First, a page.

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2006 Grant - Prakriya
Aberrant Calcium Signaling Mechanisms in Alzheimer's Disease
Murali Prakriya, Ph.D.
2006 New Investigator Research Grant
Inherited forms of Alzheimer's disease have been traced to mutations in genes for three different proteins. Two of the proteins, called presenilins, are key components of the enzyme that chops up a large protein called amyloid precursor protein (APP), and the other gene is for APP itself. These advances have contributed to the amyloid hypothesis, which posits that a small fragment of APP, called beta-amyloid, is a key trigger of Alzheimer's disease.
But there may be more to Alzheimer's disease than beta-amyloid. Mutations in presenilin genes also upset the balance of calcium in cells. Calcium is a key component in various types of cellular communication systems and is used to trigger the transmission of signals between neurons in the brain-a process that is seriously compromised in Alzheimer's disease.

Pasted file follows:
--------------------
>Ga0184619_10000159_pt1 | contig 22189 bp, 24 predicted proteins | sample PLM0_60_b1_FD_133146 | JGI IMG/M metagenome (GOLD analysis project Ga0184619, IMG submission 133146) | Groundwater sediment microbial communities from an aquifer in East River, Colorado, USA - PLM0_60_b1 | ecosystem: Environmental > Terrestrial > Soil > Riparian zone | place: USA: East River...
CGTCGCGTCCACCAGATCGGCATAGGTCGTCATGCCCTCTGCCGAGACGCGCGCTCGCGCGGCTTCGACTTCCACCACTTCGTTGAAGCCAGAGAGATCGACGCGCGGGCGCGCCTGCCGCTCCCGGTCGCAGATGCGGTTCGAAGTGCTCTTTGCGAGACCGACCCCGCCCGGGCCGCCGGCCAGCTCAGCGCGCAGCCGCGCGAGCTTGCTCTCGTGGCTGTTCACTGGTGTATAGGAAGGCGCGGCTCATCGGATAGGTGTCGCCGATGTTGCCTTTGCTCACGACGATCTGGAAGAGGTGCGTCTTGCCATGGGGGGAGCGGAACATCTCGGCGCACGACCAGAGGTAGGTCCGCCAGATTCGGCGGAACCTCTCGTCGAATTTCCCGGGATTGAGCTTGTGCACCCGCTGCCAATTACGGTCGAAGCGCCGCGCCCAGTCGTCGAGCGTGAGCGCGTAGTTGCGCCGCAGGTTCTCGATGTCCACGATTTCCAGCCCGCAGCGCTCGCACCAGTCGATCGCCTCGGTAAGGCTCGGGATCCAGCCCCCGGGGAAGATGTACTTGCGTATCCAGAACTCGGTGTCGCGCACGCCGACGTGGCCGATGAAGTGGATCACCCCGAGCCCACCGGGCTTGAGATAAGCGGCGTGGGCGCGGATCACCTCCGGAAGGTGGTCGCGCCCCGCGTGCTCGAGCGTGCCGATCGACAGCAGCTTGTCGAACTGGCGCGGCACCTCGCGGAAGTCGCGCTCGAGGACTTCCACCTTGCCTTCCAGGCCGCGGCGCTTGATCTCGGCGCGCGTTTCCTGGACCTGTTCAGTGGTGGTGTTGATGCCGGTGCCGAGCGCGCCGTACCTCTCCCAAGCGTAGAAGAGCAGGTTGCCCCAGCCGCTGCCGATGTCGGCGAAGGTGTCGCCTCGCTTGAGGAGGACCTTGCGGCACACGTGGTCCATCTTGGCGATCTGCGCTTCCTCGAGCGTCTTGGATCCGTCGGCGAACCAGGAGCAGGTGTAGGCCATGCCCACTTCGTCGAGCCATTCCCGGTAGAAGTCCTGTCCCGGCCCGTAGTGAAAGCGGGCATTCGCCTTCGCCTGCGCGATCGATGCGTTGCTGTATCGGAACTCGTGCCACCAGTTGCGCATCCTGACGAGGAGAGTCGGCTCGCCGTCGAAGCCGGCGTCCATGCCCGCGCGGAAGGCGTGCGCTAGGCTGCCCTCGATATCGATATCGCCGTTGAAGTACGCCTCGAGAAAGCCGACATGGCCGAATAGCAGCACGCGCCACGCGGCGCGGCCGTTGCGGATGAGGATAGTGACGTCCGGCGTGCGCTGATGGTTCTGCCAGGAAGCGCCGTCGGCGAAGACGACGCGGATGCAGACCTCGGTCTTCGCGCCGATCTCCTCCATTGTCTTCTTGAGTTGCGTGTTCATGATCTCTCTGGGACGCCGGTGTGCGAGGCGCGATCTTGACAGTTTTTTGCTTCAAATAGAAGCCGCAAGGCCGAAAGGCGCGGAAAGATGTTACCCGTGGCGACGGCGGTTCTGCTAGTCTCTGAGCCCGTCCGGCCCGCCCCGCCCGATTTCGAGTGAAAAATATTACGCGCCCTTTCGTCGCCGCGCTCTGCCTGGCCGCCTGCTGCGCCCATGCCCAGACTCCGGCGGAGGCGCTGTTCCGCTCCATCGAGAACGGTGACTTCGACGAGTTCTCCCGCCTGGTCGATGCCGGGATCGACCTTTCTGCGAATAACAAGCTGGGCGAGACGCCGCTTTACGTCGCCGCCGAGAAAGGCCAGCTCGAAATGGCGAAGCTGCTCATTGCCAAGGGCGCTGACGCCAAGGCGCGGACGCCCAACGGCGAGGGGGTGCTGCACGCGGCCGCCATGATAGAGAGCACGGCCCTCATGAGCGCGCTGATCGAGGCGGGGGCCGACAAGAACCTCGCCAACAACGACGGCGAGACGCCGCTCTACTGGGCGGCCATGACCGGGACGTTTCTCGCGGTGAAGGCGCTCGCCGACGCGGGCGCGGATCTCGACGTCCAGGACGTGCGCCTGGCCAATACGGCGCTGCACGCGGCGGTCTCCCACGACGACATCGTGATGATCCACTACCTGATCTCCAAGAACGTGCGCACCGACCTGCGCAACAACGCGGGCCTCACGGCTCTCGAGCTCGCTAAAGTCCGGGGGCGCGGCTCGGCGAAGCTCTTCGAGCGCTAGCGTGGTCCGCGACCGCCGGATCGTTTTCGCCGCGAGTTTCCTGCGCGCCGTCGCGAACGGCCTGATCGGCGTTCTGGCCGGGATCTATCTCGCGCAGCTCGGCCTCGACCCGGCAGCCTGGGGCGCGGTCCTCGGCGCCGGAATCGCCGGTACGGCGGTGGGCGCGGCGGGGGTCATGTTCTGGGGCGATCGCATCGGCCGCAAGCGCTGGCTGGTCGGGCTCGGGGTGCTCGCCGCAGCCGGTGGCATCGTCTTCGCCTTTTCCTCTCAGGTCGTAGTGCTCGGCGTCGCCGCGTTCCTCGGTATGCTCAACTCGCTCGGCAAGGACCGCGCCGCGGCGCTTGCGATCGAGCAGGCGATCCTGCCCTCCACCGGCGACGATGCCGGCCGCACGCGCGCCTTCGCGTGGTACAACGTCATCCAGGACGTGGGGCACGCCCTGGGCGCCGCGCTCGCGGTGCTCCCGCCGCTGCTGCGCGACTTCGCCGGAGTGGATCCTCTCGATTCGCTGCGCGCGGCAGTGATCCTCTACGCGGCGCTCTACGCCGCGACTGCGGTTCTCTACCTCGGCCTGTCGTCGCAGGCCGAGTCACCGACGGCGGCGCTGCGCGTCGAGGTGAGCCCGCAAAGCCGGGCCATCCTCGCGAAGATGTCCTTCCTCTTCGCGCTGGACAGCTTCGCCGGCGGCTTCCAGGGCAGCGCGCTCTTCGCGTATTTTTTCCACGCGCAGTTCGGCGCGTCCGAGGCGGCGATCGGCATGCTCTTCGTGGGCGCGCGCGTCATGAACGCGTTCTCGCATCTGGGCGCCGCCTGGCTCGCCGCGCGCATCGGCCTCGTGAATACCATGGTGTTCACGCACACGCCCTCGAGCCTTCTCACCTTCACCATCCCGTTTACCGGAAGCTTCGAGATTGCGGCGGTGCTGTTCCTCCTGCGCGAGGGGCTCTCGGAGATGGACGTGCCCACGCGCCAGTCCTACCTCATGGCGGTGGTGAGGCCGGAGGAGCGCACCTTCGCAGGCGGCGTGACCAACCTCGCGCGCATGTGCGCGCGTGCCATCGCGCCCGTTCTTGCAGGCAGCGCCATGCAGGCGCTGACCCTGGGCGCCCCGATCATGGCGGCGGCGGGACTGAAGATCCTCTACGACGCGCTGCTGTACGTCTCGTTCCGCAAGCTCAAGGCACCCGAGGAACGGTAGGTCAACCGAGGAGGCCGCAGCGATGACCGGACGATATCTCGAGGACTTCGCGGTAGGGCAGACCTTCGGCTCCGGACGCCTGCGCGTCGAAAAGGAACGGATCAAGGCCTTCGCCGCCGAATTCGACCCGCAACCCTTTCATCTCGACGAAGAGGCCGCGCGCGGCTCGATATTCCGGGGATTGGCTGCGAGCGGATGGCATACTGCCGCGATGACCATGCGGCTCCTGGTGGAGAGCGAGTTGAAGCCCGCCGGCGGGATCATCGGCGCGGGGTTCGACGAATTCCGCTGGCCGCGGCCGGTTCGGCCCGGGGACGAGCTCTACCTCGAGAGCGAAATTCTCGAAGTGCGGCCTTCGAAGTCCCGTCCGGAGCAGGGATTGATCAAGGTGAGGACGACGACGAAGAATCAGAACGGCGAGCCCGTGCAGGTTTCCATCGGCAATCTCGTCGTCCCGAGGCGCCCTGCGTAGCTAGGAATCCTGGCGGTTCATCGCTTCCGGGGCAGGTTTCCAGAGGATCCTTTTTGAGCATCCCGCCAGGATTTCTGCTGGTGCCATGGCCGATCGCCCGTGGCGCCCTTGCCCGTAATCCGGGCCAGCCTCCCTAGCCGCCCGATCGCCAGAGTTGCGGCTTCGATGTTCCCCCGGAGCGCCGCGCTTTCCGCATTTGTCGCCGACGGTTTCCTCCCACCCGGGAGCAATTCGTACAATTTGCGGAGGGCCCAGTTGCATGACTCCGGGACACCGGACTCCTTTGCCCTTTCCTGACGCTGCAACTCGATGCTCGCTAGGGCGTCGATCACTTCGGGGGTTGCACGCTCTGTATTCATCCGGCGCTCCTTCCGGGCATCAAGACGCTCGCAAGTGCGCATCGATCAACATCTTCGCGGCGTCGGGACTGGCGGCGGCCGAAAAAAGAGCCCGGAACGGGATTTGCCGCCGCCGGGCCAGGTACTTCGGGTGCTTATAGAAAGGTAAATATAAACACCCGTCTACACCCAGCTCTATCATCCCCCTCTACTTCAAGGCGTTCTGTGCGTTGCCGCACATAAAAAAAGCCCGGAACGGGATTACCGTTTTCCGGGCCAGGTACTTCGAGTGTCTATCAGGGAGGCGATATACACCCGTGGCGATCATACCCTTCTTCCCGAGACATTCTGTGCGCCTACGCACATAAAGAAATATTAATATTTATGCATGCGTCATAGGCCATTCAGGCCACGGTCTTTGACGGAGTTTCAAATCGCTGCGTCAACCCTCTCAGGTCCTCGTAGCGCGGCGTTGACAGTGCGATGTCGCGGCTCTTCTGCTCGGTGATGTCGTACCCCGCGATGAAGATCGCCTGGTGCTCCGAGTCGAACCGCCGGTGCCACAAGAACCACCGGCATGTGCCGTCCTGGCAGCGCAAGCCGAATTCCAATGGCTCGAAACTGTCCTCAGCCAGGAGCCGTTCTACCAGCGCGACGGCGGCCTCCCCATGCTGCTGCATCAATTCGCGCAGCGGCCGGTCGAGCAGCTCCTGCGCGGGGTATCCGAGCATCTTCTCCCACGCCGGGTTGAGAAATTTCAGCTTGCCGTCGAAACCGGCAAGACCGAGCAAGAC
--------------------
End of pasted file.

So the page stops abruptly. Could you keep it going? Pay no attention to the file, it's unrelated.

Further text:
Murali Prakriya, Ph.D., plans to examine how mutations in presenilin genes may affect the distribution of calcium among various cellular locales, particularly one called the endoplasmic reticulum, a major storage house for calcium. Previously, scientists discovered that presenilin mutations interrupt the store-operated channel, a protein pore embedded in the cell membrane that helps to fill the endoplasmic reticulum with calcium. Curiously, the same mutations appear to enhance release of calcium from the endoplasmic reticulum. Because of technological challenges, scientists have not been able to resolve these two effects, which seem to be contradictory.
Dr. Prakriya and colleagues will use an experimental system that will enable them to measure directly and specifically how presenilin mutations affect endoplasmic reticulum calcium. The researchers will also investigate how compromised store-operated channels affect other cellular processes, such as the switching on and off of genes.